University Of The West Indies Seeks International Students

According to a report, the Cave Hill Campus of the University of the West Indies will now be making a new strategic move to attract students from outside region.

Photo Credit: University Of The West Indies,
Photo Credit: University Of The West Indies,

This new move is predicated on the back of a decrease in enrollment due to the introduction of tuition fees imposed on local students.

The campus has witnessed a 33 percent decrease in its student population, thus forcing a change in strategy.

The university campus has a capacity of 10,000 students, according to its principal Eudine Barriteau; however, only 6,065 students are currently enrolled.

“I want everyone to understand quite clearly that our core mission is educating Barbadian and Caribbean students. So we’re attracting international students, but they become the topping up. We’re not going to move from our core mission,” Barriteau reportedly said.

The campus is currently targeting the Central American countries of Costa Rica, and Panama, and their neighbors to the south, Brazil, Colombia, and Venezuela.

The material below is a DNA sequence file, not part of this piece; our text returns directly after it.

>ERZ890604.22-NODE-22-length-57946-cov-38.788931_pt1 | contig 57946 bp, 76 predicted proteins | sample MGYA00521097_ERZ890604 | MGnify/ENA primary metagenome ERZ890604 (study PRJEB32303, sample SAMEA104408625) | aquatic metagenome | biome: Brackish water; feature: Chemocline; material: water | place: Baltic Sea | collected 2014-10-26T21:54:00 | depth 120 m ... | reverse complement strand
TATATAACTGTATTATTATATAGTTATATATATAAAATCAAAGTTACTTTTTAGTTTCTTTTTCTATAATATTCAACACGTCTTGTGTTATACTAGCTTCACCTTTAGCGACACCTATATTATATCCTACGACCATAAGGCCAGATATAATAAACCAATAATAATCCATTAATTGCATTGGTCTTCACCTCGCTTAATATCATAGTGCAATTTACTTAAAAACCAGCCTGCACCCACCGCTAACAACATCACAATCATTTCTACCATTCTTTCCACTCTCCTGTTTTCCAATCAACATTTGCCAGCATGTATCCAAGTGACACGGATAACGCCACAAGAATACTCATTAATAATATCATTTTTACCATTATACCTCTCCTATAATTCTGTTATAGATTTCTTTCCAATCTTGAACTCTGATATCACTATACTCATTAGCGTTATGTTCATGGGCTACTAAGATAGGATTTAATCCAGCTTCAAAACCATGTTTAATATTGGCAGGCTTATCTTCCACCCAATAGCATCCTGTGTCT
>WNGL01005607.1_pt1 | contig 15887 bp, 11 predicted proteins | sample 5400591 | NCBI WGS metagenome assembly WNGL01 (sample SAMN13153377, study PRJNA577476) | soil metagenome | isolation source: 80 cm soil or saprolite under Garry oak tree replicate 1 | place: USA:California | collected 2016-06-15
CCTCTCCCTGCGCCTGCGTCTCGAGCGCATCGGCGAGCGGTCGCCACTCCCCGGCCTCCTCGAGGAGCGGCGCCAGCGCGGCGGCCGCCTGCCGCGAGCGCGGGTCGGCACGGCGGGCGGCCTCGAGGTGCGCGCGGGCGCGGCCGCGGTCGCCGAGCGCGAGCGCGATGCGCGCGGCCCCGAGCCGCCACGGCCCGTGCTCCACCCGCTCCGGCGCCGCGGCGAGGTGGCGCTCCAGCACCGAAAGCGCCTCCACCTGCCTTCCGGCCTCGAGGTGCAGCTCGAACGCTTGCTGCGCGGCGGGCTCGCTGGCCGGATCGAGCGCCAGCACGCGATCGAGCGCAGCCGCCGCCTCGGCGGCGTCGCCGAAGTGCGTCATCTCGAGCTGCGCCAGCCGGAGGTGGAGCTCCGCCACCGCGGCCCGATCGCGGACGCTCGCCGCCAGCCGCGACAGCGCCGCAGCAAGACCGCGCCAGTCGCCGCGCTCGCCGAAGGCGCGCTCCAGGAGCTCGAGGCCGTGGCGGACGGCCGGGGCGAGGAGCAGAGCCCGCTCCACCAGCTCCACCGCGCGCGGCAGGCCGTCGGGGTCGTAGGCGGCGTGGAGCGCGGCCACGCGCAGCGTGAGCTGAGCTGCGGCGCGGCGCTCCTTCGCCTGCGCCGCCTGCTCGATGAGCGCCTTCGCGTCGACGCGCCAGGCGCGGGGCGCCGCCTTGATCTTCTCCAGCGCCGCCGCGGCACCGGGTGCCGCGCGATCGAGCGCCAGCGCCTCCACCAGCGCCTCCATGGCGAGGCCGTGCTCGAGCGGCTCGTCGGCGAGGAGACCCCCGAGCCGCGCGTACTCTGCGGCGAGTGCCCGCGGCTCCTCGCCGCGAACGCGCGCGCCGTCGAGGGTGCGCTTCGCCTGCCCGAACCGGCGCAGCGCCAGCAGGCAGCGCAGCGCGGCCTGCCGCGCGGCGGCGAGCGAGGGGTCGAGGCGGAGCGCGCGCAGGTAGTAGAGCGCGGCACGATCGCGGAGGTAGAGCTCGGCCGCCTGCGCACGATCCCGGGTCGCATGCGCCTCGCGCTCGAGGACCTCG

“We are engaged in conversations with colleagues in Brazil. We have a strong Brazil project on which we are working, and beyond the hemisphere we are looking also at Asia, we’re looking at Africa.

“And so what we are trying to do in UWI on all of our campuses, and with Cave Hill taking the lead in this regard, we are seeking to make our programmes, our skills our capacities available on a global basis,” Vice-Chancellor Sir Hilary Beckles told reporters.

According to Sir Hilary, a recent economic impact assessment of the Cave Hill campus conducted by economics professor Dr. Winston Moore showed that as a business enterprise, Cave Hill generates as much foreign exchange on an annual basis as many other sectors in the economy.

“The Moore report showed that the Cave Hill campus is a net earner of foreign exchange and contributes about 2.5 per cent to the GDP (Gross Domestic Product) of this country,” he noted.

Yvad Billings, Readers Bureau, Fellow

Edited by Jesus Chan

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